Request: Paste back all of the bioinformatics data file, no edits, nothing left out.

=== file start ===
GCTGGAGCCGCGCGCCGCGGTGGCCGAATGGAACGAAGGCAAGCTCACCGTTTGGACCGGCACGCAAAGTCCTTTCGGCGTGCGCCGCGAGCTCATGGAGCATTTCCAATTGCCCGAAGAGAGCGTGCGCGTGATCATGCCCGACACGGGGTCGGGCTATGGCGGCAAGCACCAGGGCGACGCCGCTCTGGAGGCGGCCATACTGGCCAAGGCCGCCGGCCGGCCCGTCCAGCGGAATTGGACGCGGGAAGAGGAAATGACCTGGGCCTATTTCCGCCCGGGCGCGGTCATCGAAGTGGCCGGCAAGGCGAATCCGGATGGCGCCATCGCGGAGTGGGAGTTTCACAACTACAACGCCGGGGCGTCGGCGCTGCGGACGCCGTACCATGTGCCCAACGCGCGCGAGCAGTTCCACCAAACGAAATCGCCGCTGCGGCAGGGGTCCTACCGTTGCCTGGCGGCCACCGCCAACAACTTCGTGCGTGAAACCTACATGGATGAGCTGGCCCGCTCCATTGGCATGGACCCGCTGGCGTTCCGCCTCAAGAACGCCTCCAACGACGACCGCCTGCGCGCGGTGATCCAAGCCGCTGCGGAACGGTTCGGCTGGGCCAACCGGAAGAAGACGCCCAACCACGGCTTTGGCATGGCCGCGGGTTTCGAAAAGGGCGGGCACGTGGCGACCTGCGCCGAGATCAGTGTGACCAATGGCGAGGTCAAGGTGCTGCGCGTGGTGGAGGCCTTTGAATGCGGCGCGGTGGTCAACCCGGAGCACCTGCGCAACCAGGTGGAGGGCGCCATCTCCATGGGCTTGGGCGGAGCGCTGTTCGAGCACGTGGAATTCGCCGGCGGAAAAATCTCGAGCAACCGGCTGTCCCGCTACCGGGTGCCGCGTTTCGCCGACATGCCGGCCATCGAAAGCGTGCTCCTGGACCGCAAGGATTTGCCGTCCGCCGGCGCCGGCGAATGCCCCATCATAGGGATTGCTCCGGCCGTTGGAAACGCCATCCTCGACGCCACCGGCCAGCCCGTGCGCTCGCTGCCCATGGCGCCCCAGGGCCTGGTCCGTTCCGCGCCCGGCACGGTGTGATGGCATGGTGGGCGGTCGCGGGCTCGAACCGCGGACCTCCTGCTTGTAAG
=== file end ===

GCTGGAGCCGCGCGCCGCGGTGGCCGAATGGAACGAAGGCAAGCTCACCGTTTGGACCGGCACGCAAAGTCCTTTCGGCGTGCGCCGCGAGCTCATGGAGCATTTCCAATTGCCCGAAGAGAGCGTGCGCGTGATCATGCCCGACACGGGGTCGGGCTATGGCGGCAAGCACCAGGGCGACGCCGCTCTGGAGGCGGCCATACTGGCCAAGGCCGCCGGCCGGCCCGTCCAGCGGAATTGGACGCGGGAAGAGGAAATGACCTGGGCCTATTTCCGCCCGGGCGCGGTCATCGAAGTGGCCGGCAAGGCGAATCCGGATGGCGCCATCGCGGAGTGGGAGTTTCACAACTACAACGCCGGGGCGTCGGCGCTGCGGACGCCGTACCATGTGCCCAACGCGCGCGAGCAGTTCCACCAAACGAAATCGCCGCTGCGGCAGGGGTCCTACCGTTGCCTGGCGGCCACCGCCAACAACTTCGTGCGTGAAACCTACATGGATGAGCTGGCCCGCTCCATTGGCATGGACCCGCTGGCGTTCCGCCTCAAGAACGCCTCCAACGACGACCGCCTGCGCGCGGTGATCCAAGCCGCTGCGGAACGGTTCGGCTGGGCCAACCGGAAGAAGACGCCCAACCACGGCTTTGGCATGGCCGCGGGTTTCGAAAAGGGCGGGCACGTGGCGACCTGCGCCGAGATCAGTGTGACCAATGGCGAGGTCAAGGTGCTGCGCGTGGTGGAGGCCTTTGAATGCGGCGCGGTGGTCAACCCGGAGCACCTGCGCAACCAGGTGGAGGGCGCCATCTCCATGGGCTTGGGCGGAGCGCTGTTCGAGCACGTGGAATTCGCCGGCGGAAAAATCTCGAGCAACCGGCTGTCCCGCTACCGGGTGCCGCGTTTCGCCGACATGCCGGCCATCGAAAGCGTGCTCCTGGACCGCAAGGATTTGCCGTCCGCCGGCGCCGGCGAATGCCCCATCATAGGGATTGCTCCGGCCGTTGGAAACGCCATCCTCGACGCCACCGGCCAGCCCGTGCGCTCGCTGCCCATGGCGCCCCAGGGCCTGGTCCGTTCCGCGCCCGGCACGGTGTGATGGCATGGTGGGCGGTCGCGGGCTCGAACCGCGGACCTCCTGCTTGTAAG